The extended base training phase we've been in due to the coronavirus provides many opportunities to work on areas of weakness that we normally don't like to take the time to address. As endurance athletes, we like to spend the majority of our time logging the miles and training hard. Training hard is certainly important, but from a longterm development perspective, becoming a better and faster ATHLETE can pay big dividends down the road. For myself, I absolutely love the easy run workouts, drill routines, and strides. It's fun to feel fast, even if just for a short time. I think we often take the wrong approach to running, especially during seasons such as this. Coach Jerett wrote about how to check your aerobic efficiency, and in this post, I give some pointers on how to structure your run training to lead to better, faster, healthier running for the rest of 2020. Here are the guidelines that I've been using with my athletes the last few months. We've also built these guidelines into our COVID-19 Training Plans.
Increase Frequency Before Duration
Running is a skill. Just like anything in life, if you want to get better at doing something, you need to do it more. But running MORE doesn't have to mean running longer. If you are already running three times a week for 30 minutes, then instead of increasing to 40 minutes each run, try to add a 4th run of 30 minutes on a different day. More advanced athletes may run twice a day some days. Two runs of 45 minutes each still equals 90 minutes of running in a day, but you stay fresher and run with better form and quality. One thing I do with some of my high school runners who are prepping for track season is an easy "shakeout" run in the morning that lasts 20-30 minutes. This run is very, very easy. Then I'll often have them do some light drills and strides to open their hip muscles and prepare their body for a hard workout in the evening. This is common practice with many cross country programs.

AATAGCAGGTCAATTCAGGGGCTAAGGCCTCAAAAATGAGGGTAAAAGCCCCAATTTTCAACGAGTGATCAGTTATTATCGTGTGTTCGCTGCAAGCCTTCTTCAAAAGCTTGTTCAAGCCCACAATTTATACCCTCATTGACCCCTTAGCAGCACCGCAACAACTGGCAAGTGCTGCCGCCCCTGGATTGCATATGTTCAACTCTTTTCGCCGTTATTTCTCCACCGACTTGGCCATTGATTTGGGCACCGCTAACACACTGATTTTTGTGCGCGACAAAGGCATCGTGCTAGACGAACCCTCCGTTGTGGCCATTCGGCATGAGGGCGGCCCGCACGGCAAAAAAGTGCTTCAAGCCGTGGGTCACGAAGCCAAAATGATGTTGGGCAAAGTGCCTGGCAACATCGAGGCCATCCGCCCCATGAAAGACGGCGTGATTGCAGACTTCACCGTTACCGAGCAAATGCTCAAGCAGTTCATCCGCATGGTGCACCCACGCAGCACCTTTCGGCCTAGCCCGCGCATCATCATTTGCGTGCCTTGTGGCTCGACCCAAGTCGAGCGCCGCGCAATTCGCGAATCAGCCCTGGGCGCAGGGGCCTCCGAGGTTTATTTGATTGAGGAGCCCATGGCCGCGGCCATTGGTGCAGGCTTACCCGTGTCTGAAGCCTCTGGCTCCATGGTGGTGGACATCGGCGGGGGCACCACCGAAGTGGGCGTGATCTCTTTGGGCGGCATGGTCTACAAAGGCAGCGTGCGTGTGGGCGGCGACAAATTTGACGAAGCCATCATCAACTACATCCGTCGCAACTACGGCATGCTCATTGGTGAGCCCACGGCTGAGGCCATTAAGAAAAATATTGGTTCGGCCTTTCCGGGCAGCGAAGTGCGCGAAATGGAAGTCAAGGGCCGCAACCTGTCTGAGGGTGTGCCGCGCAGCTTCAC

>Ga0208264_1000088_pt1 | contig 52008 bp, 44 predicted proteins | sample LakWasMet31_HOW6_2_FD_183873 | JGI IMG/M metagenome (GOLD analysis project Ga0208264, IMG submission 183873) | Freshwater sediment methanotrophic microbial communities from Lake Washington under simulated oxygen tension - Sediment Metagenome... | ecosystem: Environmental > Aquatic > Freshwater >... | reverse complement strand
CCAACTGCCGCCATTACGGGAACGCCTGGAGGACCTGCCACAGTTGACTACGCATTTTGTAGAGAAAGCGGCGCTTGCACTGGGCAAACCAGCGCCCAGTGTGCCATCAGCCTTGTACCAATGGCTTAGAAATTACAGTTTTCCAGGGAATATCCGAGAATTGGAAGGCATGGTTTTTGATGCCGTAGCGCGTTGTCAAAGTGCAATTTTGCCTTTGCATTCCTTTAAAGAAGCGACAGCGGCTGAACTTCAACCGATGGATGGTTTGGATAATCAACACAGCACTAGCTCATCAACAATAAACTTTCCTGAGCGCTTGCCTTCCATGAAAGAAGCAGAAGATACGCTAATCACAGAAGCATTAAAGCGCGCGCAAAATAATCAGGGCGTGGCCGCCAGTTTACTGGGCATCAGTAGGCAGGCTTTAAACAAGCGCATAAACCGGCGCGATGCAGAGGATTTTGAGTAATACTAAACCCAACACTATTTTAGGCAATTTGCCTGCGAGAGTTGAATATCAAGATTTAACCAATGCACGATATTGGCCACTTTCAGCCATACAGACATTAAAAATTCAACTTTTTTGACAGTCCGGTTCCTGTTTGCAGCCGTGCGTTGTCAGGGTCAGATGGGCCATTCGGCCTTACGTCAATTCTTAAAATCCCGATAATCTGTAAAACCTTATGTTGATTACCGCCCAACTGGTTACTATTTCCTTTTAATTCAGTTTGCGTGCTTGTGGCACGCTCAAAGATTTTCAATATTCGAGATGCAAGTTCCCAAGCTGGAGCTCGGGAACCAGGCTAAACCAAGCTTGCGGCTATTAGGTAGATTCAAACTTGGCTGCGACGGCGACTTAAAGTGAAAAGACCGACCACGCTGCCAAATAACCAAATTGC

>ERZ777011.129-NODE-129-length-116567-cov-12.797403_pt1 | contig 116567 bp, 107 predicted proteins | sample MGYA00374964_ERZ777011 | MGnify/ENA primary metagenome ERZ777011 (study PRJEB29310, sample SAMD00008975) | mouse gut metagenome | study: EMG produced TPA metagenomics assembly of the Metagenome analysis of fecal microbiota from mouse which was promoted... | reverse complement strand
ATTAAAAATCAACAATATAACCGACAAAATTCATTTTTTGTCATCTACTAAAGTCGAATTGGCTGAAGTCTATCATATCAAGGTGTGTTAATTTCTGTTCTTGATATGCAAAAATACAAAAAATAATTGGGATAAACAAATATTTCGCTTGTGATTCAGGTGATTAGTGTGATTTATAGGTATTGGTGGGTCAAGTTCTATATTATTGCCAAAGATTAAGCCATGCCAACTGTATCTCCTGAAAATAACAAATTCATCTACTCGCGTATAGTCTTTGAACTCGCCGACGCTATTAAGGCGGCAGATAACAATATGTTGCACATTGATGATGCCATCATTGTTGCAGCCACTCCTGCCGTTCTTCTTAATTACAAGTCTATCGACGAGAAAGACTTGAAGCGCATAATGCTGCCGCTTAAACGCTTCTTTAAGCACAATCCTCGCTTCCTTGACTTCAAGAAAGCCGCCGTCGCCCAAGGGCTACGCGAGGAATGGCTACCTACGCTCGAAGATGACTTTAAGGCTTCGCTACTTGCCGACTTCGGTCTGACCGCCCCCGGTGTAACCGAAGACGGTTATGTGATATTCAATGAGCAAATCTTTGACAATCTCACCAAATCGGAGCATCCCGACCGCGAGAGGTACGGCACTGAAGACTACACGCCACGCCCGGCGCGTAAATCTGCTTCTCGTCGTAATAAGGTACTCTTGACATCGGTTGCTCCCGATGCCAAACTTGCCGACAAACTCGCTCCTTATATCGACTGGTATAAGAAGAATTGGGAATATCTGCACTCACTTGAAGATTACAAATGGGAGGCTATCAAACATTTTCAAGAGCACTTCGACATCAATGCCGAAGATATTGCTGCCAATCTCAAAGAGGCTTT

Two-A-Days aren't always practical for the working professional, but increasing frequency before duration can be a great way to train your musculoskeletal system to handle a higher weekly load and give you more frequent doses of aerobic training.
We all know that technique is important in running but we often don't take the time to perform running drills that improve technique. It's easy to forget technique when you're at mile 24 of the marathon and you just want a hamburger and something soft to lay down on. This time of year is the time to work on technique so that it becomes a habit and you don't HAVE to think about it when you're grinding out 20 milers in the death of summer. I like to have my athletes do drill work consistently throughout the year. Below are a few simple, basic running drills I like to incorporate with my athletes and run groups on a regular basis.
Most of these drills are fairly basic, and if you find yourself struggling to complete them, then you know what to work on! As we run, we want to have a quick ground reaction time. Running drills will help you feel light and bouncy. Plus, you may learn some sweet moves you can break out on the dance floor.
Strengthen the Supporting Muscles